Under the Senate bill, a 60-year-old Alaskan making $53,000 would lose $22,380 in subsidies received under the ACA.
It is fair to assume that adding nearly half of one's salary to health care costs would make them unaffordable. Because Alaska is such a high-cost state, that means that the ACA tax credits were highest, and in that category nearly double the No. 2 state, North Carolina.
That 60-year-old could keep costs down by switching to a lower-cost plan that covers less of their medical costs. But premiums for those plans — particularly with much higher deductibles — could still go up, according to CBPP.
Middle-class Alaskans may not go entirely without help under the Senate plan, but it would depend on how much help the state could nab under two relatively small pots of money offered through the law.
To stabilize state markets, the bill creates two national funds.
The first provides $15 billion annually starting in 2018, $21 billion from 2020 to 2021, and nothing after that.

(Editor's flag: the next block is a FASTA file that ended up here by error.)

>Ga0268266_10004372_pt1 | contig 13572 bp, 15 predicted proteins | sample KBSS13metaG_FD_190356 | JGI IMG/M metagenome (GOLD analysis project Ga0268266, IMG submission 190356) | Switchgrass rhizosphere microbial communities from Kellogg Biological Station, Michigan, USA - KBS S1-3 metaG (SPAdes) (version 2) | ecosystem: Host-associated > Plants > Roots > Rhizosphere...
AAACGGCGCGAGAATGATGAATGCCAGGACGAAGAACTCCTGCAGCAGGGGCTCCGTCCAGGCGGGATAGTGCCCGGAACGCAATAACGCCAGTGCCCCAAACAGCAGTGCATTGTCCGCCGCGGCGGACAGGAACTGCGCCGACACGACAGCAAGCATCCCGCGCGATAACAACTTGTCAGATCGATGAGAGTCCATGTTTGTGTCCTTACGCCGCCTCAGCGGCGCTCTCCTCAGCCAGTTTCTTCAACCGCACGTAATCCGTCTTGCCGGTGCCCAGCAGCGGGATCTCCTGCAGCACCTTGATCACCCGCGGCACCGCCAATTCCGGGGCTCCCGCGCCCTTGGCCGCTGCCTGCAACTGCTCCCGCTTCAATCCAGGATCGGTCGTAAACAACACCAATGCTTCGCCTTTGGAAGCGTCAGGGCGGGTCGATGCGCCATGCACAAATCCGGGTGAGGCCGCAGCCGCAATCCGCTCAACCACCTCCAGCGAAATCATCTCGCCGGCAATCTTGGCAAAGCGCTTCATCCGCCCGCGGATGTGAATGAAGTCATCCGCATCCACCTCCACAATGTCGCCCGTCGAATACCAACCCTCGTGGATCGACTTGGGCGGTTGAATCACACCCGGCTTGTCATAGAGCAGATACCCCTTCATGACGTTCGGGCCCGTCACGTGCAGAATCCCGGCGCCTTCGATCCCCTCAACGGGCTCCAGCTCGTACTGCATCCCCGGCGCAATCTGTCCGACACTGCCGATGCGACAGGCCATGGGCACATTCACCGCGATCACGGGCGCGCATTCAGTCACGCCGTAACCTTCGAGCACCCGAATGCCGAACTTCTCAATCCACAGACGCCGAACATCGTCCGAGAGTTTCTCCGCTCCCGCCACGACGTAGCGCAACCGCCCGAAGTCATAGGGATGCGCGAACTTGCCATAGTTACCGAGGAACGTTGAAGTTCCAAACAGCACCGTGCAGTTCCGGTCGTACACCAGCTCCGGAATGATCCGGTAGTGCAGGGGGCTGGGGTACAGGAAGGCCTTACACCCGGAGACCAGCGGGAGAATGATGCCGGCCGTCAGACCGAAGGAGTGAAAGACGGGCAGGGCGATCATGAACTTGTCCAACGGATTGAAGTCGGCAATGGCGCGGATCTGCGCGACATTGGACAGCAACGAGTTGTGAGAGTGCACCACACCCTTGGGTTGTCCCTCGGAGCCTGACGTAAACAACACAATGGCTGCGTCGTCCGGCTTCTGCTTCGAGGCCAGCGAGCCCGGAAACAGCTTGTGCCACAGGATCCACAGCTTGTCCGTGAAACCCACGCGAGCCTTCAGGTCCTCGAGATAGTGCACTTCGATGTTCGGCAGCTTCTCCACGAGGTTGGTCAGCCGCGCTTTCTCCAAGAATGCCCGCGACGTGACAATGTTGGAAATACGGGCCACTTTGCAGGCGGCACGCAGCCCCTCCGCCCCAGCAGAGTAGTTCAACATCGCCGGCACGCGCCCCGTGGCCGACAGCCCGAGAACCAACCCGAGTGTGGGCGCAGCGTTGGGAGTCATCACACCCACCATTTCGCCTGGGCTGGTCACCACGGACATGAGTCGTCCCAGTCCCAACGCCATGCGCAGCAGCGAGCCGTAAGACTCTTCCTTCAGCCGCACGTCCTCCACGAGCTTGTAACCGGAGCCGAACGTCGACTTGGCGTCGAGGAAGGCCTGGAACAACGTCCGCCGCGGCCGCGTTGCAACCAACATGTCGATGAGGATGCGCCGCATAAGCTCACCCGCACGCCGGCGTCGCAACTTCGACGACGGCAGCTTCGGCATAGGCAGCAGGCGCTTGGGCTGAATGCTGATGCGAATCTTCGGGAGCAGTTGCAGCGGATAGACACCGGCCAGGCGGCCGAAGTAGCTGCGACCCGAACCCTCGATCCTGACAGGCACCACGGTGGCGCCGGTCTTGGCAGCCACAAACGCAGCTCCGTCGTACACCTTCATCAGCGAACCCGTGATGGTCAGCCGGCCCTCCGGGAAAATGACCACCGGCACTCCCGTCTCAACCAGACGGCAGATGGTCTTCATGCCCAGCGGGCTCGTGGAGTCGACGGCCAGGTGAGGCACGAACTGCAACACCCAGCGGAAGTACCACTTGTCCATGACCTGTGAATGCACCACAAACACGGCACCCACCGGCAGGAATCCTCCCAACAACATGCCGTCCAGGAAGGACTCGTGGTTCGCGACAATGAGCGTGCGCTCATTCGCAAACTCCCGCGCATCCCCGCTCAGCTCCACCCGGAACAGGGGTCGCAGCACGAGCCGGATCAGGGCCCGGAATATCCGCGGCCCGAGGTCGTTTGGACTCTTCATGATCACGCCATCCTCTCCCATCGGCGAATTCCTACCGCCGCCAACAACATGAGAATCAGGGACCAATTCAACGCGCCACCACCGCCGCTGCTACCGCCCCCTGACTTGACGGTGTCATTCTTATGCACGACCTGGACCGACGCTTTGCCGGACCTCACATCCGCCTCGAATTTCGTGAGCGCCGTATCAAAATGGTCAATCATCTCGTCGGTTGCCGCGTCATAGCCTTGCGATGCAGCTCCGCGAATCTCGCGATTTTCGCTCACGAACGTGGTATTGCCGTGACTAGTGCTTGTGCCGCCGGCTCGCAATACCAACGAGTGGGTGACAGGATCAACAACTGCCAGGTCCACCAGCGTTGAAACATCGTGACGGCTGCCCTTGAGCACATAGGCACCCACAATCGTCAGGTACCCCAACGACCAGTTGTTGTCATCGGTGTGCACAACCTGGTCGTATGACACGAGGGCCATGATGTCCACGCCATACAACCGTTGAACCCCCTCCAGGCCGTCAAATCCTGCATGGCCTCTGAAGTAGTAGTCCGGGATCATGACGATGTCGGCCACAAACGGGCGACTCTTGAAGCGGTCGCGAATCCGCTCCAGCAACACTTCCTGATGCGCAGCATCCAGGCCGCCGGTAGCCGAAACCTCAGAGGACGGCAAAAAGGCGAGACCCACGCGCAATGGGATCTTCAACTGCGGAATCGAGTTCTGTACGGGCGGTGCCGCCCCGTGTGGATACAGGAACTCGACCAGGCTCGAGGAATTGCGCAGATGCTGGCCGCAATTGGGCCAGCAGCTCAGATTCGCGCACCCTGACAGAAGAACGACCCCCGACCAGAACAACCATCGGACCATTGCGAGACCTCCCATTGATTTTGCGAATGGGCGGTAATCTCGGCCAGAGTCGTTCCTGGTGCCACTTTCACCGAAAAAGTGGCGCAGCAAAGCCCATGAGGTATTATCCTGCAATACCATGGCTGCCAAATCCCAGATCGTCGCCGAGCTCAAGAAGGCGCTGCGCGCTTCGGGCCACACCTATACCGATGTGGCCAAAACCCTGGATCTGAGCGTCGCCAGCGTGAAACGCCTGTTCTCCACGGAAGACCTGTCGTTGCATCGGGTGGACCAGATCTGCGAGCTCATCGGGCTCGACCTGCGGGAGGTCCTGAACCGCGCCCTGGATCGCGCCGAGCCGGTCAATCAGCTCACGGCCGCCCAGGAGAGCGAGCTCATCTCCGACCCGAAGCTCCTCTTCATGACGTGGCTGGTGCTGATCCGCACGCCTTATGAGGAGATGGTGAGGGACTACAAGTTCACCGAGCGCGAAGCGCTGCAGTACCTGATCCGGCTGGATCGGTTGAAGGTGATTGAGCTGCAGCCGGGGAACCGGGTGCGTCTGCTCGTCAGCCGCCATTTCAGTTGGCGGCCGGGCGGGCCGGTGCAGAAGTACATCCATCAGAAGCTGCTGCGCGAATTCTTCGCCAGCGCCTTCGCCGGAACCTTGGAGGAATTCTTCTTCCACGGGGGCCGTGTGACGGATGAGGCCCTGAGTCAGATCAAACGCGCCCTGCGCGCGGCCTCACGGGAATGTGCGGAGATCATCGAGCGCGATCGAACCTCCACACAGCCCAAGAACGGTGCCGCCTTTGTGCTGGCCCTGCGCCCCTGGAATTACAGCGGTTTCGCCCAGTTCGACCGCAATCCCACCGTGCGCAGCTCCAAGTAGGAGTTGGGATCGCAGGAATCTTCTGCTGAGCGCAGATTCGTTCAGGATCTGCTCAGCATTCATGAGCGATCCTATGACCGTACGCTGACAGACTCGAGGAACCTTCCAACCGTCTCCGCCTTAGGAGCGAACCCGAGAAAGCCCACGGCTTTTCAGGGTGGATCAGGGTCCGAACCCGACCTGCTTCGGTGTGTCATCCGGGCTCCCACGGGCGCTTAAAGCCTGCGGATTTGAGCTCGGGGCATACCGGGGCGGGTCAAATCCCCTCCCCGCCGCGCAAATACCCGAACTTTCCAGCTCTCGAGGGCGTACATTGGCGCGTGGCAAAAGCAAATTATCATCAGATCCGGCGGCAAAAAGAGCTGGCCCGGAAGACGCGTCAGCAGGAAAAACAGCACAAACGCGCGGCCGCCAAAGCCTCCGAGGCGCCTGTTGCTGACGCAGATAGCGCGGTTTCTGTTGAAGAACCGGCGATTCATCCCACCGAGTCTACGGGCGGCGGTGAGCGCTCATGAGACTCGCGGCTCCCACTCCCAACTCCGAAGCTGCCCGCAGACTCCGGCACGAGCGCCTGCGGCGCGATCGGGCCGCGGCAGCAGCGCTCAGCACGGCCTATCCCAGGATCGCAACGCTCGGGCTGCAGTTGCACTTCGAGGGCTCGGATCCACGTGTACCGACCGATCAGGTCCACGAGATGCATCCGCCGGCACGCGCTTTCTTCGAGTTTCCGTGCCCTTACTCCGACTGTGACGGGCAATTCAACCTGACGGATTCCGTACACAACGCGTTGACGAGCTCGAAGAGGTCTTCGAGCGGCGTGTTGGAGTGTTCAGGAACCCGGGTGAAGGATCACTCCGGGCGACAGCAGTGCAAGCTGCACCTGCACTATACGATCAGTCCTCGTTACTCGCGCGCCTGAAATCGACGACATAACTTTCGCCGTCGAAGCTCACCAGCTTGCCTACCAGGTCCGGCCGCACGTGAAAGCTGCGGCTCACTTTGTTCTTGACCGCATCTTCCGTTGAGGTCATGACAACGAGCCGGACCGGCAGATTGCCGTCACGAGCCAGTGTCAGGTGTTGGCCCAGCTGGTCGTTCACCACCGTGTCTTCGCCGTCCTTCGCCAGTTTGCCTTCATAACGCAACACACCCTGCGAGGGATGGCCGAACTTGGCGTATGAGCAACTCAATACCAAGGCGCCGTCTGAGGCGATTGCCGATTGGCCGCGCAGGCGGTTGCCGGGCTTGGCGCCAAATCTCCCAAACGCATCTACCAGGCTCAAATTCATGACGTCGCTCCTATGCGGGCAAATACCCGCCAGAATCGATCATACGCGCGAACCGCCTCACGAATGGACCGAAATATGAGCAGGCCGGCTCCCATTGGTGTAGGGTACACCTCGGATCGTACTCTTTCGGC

A second state stability fund offers $8 billion in 2019 and $14 billion in 2020 and 2021. In that fund, $5 billion of the funds must be used to reduce premiums. The amount available in the second fund drops to $4 billion by 2026.
The Senate plan expands upon an existing waiver program — known by its statute call number, 1332 — to give states flexibility to find ways to drive down costs. In its new form, the program would allow states to opt out of requiring that plans include "Essential Health Benefits." The Senate bill would also allow governors to make decisions without requiring the state legislature's approval.
The ACA's "Essential Health Benefits" provision — a requirement that insurance plans cover a list of 10 benefits including maternity, prescription drugs and preventive care — remains law, but there is a away around it. The bill allows states to drop those benefits if it is part of a "waiver" system to drop premium prices.
Prior to enactment of the ACA, in areas where it was possible to purchase an independent plan, many of those benefits were not available, even for additional payment.